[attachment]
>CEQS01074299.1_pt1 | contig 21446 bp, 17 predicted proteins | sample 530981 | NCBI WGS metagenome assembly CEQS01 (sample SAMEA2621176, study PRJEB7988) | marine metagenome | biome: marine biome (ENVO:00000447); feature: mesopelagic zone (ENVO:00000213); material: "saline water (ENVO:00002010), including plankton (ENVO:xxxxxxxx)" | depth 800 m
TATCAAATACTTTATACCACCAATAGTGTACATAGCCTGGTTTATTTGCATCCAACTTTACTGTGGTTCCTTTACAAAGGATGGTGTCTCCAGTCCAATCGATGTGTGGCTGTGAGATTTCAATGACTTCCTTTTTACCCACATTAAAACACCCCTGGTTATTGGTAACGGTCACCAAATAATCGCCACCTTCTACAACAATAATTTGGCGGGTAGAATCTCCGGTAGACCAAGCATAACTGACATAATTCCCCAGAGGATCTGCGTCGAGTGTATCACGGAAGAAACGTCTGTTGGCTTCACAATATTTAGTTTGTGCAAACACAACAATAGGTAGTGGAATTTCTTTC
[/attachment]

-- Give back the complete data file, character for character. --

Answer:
>CEQS01074299.1_pt1 | contig 21446 bp, 17 predicted proteins | sample 530981 | NCBI WGS metagenome assembly CEQS01 (sample SAMEA2621176, study PRJEB7988) | marine metagenome | biome: marine biome (ENVO:00000447); feature: mesopelagic zone (ENVO:00000213); material: "saline water (ENVO:00002010), including plankton (ENVO:xxxxxxxx)" | depth 800 m
TATCAAATACTTTATACCACCAATAGTGTACATAGCCTGGTTTATTTGCATCCAACTTTACTGTGGTTCCTTTACAAAGGATGGTGTCTCCAGTCCAATCGATGTGTGGCTGTGAGATTTCAATGACTTCCTTTTTACCCACATTAAAACACCCCTGGTTATTGGTAACGGTCACCAAATAATCGCCACCTTCTACAACAATAATTTGGCGGGTAGAATCTCCGGTAGACCAAGCATAACTGACATAATTCCCCAGAGGATCTGCGTCGAGTGTATCACGGAAGAAACGTCTGTTGGCTTCACAATATTTAGTTTGTGCAAACACAACAATAGGTAGTGGAATTTCTTTC